Francis Davison (1919-84)

Black, Green and Yellow c 1969 
paper collage, 121 x 515 cm
Sheffield Art Galleries and Museums Trust

Francis Davison is, in my estimation to date, the pre-eminent British abstract artist of the second half of the 20th century.

He worked in isolation, within the passionate confines of his marriage to the artist Margaret Mellis. They kept poultry on their smallholding to make a living.  Gradually, over many years, he developed his extraordinary language of large collage.

He never added pigments, but only used the given colours of the paper. What look like brushmarks are actually the remains of previously glued, torn-off sheets.  He increasingly recycled old collages, for he worked incessantly, in the small front room of their house which he used for a studio, hardly selling anything, making his work richer and richer and bigger and bigger.  

Davison was a modern-day equivalent of the illuminator of the Lindisfarne Gospels.  I know of no-one else who could make hues, tones and shapes dance together in the mind’s eye in such a life-enhancing way, in a purely abstract visual equivalent of song.  The collages may look thrown together, but they’re not. The colour-space relationships are absolutely exact.  Every nick and tear tells in the raw-ragged, furious, utterly unsentimental but glorious beauty he gave to the world.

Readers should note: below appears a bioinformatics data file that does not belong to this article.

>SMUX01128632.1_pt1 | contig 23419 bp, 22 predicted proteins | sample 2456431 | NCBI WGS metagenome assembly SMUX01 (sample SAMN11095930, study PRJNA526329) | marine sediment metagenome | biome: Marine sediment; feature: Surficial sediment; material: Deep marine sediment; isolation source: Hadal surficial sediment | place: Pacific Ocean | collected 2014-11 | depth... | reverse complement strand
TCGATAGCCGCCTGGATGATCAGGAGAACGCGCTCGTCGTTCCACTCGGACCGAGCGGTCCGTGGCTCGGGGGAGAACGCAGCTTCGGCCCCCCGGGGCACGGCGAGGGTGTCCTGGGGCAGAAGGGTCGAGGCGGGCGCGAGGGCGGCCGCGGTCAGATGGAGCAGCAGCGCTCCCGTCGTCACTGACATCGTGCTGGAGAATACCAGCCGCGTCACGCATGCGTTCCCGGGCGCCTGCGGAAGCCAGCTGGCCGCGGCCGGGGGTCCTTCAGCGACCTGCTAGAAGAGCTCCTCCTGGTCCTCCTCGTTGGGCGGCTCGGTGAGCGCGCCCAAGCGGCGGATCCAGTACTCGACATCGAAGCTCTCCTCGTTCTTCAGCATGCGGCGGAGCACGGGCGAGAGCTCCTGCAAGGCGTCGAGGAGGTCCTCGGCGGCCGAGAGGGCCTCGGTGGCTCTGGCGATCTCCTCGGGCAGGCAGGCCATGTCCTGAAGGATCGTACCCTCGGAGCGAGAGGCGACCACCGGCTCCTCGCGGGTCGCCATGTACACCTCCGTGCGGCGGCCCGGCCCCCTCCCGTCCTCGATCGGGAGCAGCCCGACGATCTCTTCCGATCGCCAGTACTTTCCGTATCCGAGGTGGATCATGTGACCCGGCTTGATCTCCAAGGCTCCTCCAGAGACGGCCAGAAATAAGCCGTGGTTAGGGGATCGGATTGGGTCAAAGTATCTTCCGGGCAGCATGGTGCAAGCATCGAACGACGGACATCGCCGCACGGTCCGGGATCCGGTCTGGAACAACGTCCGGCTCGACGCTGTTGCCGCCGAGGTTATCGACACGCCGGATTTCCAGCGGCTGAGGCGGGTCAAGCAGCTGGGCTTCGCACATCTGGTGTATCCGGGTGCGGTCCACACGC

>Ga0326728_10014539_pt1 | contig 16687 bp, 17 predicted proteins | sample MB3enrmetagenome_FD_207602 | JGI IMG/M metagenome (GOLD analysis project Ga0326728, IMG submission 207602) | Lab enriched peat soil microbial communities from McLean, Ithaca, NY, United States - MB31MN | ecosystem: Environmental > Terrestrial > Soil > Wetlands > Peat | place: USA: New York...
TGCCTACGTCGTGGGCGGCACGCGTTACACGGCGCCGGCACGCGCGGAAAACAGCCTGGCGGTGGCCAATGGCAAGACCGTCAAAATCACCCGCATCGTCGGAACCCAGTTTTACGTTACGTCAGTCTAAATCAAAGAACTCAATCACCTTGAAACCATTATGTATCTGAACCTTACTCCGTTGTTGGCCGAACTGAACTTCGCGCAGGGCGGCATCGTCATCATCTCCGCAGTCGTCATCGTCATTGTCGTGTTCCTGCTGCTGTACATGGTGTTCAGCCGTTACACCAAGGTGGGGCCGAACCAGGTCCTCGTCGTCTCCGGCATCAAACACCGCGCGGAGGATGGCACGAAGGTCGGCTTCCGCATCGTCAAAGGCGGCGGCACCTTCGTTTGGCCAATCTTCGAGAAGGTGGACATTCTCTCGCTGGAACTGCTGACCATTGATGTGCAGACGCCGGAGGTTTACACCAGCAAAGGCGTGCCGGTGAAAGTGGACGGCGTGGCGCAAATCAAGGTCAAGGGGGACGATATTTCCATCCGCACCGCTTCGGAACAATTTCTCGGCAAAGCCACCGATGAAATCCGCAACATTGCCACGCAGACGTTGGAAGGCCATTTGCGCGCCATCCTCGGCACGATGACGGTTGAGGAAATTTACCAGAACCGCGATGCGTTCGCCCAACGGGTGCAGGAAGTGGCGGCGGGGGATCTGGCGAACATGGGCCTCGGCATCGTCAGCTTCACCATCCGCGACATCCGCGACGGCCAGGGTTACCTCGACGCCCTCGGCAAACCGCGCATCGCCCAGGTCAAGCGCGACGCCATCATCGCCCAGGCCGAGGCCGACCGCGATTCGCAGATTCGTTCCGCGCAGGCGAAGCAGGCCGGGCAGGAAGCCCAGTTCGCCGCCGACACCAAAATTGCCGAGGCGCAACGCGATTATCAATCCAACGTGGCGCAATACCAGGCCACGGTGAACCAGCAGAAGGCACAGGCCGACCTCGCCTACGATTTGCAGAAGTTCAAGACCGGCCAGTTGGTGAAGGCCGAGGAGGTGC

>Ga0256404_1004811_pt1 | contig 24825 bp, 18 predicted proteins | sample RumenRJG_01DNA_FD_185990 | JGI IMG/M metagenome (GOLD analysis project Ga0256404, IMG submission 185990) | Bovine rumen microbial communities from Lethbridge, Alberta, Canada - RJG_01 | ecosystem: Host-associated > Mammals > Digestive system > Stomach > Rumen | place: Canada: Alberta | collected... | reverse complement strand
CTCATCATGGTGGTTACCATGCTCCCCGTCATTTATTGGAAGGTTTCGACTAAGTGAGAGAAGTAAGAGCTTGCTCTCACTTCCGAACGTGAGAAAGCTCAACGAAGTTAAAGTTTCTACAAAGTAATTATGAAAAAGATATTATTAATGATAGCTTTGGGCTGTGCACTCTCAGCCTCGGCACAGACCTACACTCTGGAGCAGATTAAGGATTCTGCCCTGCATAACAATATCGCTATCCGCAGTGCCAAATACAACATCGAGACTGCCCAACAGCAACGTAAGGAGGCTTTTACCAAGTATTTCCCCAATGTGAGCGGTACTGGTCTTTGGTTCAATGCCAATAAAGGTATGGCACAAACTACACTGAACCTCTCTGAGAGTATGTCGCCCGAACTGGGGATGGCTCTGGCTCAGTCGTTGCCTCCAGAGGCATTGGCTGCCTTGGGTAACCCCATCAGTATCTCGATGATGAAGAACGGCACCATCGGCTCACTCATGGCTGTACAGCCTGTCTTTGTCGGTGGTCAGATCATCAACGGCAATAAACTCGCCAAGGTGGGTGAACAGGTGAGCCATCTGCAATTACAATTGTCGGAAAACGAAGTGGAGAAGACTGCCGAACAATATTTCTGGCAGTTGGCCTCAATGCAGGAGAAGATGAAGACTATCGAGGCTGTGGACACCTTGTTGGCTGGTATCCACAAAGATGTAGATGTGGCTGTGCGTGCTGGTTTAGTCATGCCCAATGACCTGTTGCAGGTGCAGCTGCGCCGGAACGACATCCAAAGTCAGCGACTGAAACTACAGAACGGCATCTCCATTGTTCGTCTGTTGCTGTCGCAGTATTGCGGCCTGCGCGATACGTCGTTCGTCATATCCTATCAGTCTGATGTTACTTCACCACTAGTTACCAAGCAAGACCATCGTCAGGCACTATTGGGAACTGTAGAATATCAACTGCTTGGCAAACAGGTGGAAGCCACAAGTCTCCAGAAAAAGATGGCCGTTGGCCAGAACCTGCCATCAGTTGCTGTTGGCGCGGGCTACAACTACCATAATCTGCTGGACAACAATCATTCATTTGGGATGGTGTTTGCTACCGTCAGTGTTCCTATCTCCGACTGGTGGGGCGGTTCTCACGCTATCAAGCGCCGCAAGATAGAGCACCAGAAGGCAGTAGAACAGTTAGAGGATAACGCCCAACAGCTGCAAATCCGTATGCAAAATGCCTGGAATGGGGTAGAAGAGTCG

I put on a show of Francis Davison’s work at the Hayward Gallery in 1982.  A young student from Leeds called Damien Hirst had the nous to be bowled over by it, and he then tried to do his own versions of Davison.  His attempts revealed his barren visual creativity and, like Duchamp before him (who suffered a similar impotence), he subsequently took his pathetic revenge on art. Neither Francis Davison nor I can be held responsible for the subsequent debacle.

Francis Davison’s estate is in the care of Telfer Stokes.  The remarkable Goldmark Gallery in Uppingham, Rutland - a beacon of excellence in art - promotes Davison’s work.

For more information please visit Francis’s website:

Brilliant Black 1982
paper collage
Tate Gallery, London